Mr. Pickwick . . . . went slowly and gravely down the slide, with his feet about a yard and a quarter apart, amidst the gratified shouts of all the spectators by Phiz (Hablot K. Browne). Household Edition (1874) of Dickens's Pickwick Papers, p. 209. Engraved by one of the Dalziels. [Click on image to enlarge it.]

Phiz had devoted just one scene in the 1836-37 series of illustrations to Mr. Pickwick's sliding on ice at Dingley Dell — apparently without the benefit of skates. Thomas Nast, who as an American may have found ice-skating more inspiring and more common, provides no less than three illustrations of the "Pickwick on ice" theme.

Two of Thomas Nast's illustrations of Pickwick's ice-skating adventures. [Click on this image to enlarge them.]

In the very first plate, "Went slowly and gravely down the slide with his feet about a yard and a quarter apart. [Page 178." Nast has appreciative bystanders enjoy the spectacle of Pickwick and the Fat Boy unassisted (and of city-man Sam Weller supported, centre) attempting to slide; despite the flaring of Pickwick's coat-tails, the image conveys little sense of speed, whereas Phiz's reinterpretation, with a more lithe Pickwick and an appreciative crowd on and off the ice surrounding him, suggests — if not speed — at least action. In the foreground of "I wish you'd let me bleed you" (p. 177), Nast places the fallen Winkle as Pickwick and the Fat Boy watch from a distance, whereas Phiz consigns Winkle's fall to the background. The third Nast elaboration on the theme of urban-dwellers performing winter sports ineptly is perhaps his most vigorous as Pickwick disappears into the pond when the rest of the company hurriedly clear the ice in "A large mass of ice disappeared" (p. 179). Pickwick's gloves and hat remain suspended in mid-air, as his head and shoulders are lost to view. Nast's backdrop is noticeably bleaker than Phiz's, for his sky is dark, his trees without foliage, and the shoreline far away; in contrast, Phiz depicts a more convivial scene, with a much larger company, most of whom are young adults, and a number women; Phiz's backdrop has the same substantial manor house, but his lighter sky contains eight birds and greenery.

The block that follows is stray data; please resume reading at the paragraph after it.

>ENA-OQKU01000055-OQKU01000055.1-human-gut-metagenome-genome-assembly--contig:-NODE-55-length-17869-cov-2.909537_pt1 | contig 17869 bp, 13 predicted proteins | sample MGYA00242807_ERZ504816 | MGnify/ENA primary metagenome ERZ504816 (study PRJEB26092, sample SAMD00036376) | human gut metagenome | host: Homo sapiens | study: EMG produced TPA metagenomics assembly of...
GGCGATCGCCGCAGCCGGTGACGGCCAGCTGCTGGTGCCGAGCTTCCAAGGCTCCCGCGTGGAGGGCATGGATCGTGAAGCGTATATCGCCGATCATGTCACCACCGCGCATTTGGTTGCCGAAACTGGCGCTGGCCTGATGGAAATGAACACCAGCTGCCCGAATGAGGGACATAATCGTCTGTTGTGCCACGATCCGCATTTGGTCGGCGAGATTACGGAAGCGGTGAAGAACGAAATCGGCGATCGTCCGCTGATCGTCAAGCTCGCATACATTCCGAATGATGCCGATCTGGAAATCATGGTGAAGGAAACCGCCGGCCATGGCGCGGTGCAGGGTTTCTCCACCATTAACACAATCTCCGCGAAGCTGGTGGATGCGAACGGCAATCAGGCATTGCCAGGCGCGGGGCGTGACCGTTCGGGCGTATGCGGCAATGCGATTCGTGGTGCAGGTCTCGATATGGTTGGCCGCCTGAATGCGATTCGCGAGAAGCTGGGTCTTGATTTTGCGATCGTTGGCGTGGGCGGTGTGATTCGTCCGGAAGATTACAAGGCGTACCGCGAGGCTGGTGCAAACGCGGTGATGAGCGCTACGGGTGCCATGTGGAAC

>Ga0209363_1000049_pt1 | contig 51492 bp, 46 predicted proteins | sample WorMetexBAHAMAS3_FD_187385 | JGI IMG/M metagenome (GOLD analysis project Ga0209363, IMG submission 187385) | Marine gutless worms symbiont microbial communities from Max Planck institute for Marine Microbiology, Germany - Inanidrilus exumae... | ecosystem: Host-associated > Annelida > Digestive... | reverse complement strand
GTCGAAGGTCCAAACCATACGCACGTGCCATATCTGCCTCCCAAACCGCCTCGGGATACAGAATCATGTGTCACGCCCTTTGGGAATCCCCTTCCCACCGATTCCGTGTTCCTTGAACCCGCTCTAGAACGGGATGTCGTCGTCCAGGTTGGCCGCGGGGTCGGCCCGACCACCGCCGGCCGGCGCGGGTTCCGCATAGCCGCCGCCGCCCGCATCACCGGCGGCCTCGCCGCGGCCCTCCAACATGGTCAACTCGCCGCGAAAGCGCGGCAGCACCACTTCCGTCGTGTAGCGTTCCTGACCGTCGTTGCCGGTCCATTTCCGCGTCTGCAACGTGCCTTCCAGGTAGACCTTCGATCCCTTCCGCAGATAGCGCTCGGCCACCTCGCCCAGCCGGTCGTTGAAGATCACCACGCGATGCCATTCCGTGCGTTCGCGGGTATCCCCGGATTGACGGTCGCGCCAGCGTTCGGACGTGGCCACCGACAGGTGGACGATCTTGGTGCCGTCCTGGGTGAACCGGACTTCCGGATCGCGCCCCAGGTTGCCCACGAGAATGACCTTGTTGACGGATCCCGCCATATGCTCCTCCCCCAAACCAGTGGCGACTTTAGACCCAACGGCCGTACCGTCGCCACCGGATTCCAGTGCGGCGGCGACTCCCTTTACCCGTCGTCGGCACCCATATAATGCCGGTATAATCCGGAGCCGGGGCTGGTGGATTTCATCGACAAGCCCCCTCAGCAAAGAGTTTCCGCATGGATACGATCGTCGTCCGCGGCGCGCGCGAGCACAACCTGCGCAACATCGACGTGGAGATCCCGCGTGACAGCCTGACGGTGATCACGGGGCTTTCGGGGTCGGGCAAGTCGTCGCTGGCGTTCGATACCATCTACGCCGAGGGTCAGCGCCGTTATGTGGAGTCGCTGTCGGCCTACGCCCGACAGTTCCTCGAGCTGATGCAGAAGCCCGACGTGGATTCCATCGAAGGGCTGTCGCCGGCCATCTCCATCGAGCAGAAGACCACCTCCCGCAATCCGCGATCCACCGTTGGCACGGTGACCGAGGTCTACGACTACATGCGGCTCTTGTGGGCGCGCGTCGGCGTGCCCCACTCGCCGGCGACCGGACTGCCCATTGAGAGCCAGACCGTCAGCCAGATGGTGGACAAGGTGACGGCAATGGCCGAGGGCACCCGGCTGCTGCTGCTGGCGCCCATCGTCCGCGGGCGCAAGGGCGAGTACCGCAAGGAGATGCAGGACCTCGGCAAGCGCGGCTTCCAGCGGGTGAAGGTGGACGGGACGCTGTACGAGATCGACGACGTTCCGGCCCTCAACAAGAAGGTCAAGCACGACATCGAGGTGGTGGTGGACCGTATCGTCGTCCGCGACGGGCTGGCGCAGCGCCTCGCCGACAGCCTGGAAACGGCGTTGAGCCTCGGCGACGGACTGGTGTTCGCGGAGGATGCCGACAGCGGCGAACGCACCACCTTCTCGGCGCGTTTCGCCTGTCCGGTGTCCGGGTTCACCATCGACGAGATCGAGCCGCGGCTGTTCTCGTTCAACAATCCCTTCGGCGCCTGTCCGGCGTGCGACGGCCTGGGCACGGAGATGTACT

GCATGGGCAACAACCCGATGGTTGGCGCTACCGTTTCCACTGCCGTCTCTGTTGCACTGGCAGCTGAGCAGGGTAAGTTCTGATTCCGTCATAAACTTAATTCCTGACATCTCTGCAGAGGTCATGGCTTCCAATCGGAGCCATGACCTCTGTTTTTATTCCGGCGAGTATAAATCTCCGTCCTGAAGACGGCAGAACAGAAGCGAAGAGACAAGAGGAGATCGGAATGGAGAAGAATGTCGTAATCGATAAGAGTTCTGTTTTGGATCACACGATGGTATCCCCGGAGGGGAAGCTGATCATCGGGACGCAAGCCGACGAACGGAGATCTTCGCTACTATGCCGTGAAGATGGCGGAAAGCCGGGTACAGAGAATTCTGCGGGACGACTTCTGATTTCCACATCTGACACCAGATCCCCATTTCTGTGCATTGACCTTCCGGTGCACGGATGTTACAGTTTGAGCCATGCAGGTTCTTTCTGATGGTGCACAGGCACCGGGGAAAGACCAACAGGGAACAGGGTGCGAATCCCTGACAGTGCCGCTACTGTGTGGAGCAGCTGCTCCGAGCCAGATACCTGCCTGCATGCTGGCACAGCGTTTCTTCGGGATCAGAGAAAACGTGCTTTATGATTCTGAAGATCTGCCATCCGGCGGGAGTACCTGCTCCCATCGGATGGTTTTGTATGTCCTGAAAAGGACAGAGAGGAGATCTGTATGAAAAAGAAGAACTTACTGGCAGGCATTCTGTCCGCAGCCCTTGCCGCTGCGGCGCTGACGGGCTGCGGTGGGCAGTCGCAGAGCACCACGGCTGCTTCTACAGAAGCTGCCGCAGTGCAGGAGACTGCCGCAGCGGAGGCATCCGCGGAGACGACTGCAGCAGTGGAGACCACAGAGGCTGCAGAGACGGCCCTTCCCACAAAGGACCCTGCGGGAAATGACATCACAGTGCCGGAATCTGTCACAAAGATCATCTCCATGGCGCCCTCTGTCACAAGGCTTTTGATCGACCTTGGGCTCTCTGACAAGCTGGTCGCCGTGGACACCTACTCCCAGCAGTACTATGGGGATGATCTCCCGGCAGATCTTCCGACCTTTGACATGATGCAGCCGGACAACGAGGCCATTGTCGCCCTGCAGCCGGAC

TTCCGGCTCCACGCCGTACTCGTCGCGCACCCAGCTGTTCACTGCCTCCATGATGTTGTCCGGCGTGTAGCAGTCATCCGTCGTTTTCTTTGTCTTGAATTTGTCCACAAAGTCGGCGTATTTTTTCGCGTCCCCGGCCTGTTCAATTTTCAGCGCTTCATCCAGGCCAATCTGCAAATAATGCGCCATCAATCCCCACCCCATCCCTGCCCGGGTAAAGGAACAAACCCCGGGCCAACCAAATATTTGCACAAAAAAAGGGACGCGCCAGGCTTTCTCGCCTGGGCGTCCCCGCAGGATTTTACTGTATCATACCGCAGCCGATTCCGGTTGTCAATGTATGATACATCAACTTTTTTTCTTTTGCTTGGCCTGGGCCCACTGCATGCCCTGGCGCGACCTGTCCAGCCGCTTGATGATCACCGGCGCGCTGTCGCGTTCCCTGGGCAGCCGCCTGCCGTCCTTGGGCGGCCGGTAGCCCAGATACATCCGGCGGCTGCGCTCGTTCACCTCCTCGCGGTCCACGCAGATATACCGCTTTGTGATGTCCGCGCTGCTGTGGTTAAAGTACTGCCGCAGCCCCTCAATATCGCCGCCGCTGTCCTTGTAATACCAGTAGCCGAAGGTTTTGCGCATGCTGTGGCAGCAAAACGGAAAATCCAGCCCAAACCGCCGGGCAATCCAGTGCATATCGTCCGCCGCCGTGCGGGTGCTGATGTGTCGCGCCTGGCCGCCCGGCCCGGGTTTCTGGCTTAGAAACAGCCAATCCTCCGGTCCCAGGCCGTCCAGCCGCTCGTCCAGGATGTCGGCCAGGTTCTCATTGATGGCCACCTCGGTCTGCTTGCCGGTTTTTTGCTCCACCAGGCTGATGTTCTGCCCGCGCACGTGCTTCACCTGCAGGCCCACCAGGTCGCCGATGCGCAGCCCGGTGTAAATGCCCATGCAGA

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Scanned image and text by Philip V. Allingham. Formatting by George P. Landow. [You may use this image without prior permission for any scholarly or educational purpose as long as you (1) credit the person who scanned the image and (2) link your document to this URL in a web document or cite the Victorian Web in a print one.]


Dickens, Charles. Pickwick Papers. The Household Edition. London: Chapman and Hall, 1874; New York: Harpers, 1874.

Last modified 9 March 2012